York Minister III – The Undercroft

A King James Bible from 1611. The chain was to keep it attached to the lectern. In 1538 King Henry VIII ordered all English churches to have a Bible on display for members of the public to come in and read.

A King James Bible from 1611. The chain was to keep it attached to the lectern. In 1538 King Henry VIII ordered all English churches to have a Bible on display for members of the public to come in and read.

Underneath York Minister Cathedral is a wealth of information, an historical museum with information that spans almost two millennia. For me that alone was worth the price of admission to the cathedral – the magnificent architecture and artwork were a bonus.

This is a site with a rich history – the cathedral having been constructed on the remains of an earlier church with Roman ruins underneath that. (You can see some of them in the undercroft.) Through the artefacts you can also get a sense of the growth of the church. Not just the growing building (which was a wooden structure in the seventh century) but also the expansion of the Christian community in the area.

Looking at this exhibit got me to thinking: Why don’t more churches have museums, not just for the public but for the congregation?

I have attended Cedarview Alliance Church for the past 15 years. I have a good grasp of the history of the church, partly because I have lived in Ottawa for a large chunk of my life and know the community, partly because I knew people who attended Cedarview’s predecessor church in the 1970s before a move to the suburbs (around 1980 I think) and partly because I’m an information junkie and have picked up tidbits here and there over the years.

However I still don’t know all there is to know about the history of Cedarview and its people. I imagine there are many in the congregation in a similar situation – and many more who didn’t know about the downtown location or the founding of the church in the 1920s. I wonder if people want to know more? I do think they should.

Items buried in the tomb of Walter de Gray who was Archbishop of York in the early 1200s.

Items buried in the tomb of Walter de Gray who was Archbishop of York in the early 1200s.

The same could be said for the church my family started attending in 1972, McPhail Memorial Baptist. I know it was started in 1888 with the building being constructed in 1893. It was named after the Rev. Daniel McPhail, a 19th century evangelist. I’ve never seen a church archive, and have no idea where the old records would be found. At least the advent of the internet has meant that there is some information on the church website.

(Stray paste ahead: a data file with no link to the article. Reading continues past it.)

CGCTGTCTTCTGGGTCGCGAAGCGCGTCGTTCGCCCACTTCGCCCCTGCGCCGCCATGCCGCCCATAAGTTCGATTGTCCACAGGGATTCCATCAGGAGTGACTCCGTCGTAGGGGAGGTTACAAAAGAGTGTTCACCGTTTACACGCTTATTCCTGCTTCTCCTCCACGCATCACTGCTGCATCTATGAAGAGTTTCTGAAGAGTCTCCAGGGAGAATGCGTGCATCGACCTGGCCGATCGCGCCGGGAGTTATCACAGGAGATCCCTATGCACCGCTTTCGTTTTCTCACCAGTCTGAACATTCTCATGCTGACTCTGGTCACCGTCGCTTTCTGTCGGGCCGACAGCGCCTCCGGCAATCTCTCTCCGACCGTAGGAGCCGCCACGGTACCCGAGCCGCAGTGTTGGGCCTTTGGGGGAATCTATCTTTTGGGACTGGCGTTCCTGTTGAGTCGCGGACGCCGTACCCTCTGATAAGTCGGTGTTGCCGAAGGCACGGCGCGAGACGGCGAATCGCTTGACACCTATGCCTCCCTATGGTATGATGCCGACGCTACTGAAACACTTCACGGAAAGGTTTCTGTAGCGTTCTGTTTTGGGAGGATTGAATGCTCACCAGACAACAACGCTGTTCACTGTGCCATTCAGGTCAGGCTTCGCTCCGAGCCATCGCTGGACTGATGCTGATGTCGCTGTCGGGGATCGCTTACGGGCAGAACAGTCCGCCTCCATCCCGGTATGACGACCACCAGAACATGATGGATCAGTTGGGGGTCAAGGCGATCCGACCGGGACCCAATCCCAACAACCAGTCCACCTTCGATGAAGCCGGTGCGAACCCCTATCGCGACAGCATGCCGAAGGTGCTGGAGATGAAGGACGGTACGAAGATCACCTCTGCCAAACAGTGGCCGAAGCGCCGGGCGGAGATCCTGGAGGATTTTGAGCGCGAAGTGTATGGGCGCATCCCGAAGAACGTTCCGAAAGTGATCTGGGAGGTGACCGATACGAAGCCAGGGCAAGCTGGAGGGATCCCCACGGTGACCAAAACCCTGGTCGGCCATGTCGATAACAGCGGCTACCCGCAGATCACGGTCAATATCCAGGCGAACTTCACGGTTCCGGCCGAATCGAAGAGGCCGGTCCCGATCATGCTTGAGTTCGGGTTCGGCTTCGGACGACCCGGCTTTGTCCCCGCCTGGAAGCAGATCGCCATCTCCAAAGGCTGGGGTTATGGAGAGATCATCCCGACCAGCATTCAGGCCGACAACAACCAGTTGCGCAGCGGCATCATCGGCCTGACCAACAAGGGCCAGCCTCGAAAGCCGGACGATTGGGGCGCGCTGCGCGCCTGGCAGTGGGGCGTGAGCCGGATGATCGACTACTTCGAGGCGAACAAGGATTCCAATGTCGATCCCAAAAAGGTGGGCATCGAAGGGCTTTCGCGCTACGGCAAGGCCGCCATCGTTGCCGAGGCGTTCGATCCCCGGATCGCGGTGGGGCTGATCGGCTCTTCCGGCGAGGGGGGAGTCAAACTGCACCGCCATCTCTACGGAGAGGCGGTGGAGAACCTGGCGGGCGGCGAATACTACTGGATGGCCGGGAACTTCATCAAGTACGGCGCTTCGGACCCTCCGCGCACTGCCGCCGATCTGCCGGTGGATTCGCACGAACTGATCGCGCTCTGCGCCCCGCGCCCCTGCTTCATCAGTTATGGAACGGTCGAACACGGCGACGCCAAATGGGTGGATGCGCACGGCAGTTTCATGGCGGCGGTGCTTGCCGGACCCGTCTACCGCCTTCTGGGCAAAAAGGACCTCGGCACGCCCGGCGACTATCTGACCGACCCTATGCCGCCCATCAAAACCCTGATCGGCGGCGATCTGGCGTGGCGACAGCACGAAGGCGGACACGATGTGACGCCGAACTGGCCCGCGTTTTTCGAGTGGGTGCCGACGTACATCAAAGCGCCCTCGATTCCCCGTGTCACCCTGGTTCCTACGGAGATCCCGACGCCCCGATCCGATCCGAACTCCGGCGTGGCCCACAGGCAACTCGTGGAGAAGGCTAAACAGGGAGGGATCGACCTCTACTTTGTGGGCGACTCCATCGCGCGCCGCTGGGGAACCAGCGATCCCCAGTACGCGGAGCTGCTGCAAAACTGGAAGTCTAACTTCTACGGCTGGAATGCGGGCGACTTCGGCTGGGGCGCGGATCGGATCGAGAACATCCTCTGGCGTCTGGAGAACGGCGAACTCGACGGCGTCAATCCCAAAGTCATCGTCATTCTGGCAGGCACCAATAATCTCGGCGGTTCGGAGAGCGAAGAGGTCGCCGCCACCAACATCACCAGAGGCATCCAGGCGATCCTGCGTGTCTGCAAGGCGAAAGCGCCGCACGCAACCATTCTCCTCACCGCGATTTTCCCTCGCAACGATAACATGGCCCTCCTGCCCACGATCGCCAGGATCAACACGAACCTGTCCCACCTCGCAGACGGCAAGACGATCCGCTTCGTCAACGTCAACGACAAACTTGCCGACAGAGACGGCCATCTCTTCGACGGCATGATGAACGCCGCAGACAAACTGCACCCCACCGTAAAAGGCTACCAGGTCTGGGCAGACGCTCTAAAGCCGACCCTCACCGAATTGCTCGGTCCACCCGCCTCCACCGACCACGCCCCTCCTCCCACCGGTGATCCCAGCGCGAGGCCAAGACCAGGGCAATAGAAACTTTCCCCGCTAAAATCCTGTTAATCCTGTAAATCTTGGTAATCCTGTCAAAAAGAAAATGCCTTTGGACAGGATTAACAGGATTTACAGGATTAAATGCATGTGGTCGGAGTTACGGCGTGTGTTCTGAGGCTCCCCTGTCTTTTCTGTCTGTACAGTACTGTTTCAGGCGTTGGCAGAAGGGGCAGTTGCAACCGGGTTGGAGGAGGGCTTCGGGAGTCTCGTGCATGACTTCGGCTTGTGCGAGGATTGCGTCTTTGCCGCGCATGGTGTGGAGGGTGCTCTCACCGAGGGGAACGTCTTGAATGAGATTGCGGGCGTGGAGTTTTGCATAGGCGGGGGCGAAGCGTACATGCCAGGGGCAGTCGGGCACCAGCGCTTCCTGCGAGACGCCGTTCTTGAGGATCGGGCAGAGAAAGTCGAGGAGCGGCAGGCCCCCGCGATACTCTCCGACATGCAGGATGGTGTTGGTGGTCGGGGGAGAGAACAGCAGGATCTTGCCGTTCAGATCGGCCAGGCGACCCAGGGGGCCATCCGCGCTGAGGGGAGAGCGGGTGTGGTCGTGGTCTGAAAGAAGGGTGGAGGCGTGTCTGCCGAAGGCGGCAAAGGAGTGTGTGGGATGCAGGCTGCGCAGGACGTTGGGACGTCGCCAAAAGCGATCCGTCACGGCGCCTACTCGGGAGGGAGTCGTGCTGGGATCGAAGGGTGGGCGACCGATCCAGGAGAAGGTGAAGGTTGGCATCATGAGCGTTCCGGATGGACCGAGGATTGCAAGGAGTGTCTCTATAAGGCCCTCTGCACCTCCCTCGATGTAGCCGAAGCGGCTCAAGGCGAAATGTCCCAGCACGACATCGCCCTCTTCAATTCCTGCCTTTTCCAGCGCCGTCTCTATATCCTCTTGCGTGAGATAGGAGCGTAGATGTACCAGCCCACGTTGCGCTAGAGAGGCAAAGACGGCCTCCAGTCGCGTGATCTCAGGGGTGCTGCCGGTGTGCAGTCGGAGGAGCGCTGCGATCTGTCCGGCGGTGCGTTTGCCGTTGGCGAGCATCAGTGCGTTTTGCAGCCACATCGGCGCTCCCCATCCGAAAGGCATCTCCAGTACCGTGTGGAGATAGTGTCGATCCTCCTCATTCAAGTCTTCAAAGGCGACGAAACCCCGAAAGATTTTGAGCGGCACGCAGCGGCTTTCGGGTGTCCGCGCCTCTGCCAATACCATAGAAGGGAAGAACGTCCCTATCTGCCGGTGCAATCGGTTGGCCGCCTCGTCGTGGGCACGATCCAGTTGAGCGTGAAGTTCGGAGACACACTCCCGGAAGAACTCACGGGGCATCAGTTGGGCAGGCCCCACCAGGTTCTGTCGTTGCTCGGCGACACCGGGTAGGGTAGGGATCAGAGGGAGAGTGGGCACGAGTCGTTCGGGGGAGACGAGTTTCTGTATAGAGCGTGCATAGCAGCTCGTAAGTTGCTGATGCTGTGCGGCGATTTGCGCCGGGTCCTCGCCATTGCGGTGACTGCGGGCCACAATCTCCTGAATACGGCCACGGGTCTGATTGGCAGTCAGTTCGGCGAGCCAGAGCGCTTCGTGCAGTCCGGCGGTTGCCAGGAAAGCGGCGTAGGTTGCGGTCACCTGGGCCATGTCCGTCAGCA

When we vacation in Ocean Park, Maine, we attend The Temple, which is only open in the summer season. I have noted that they regularly have displays on the history of the church and the community that congregants can browse through after the service.

Any church should be a forward-looking institution, not be buried in the past. However, I think it is good to have some knowledge of where we came from – it helps to better understand who we are today and where we are going tomorrow.

Which brings us back to the museum in the undercroft at York Minster. Tracing the history of the Church in York, from Roman times to the present, gave me a real sense of the devotion and commitment of Christians through more than a millennium of worship in that location. In North America no church has that sort of history; the oldest only goes back 400 years or so. But every church has some sort of history, even if it was just started last week, it came from somewhere. It would be nice if that was documented for everyone to see.

The York Gospels - a thousand-year-old book describing the life of Jesus.

The York Gospels – a thousand-year-old book describing the life of Jesus.

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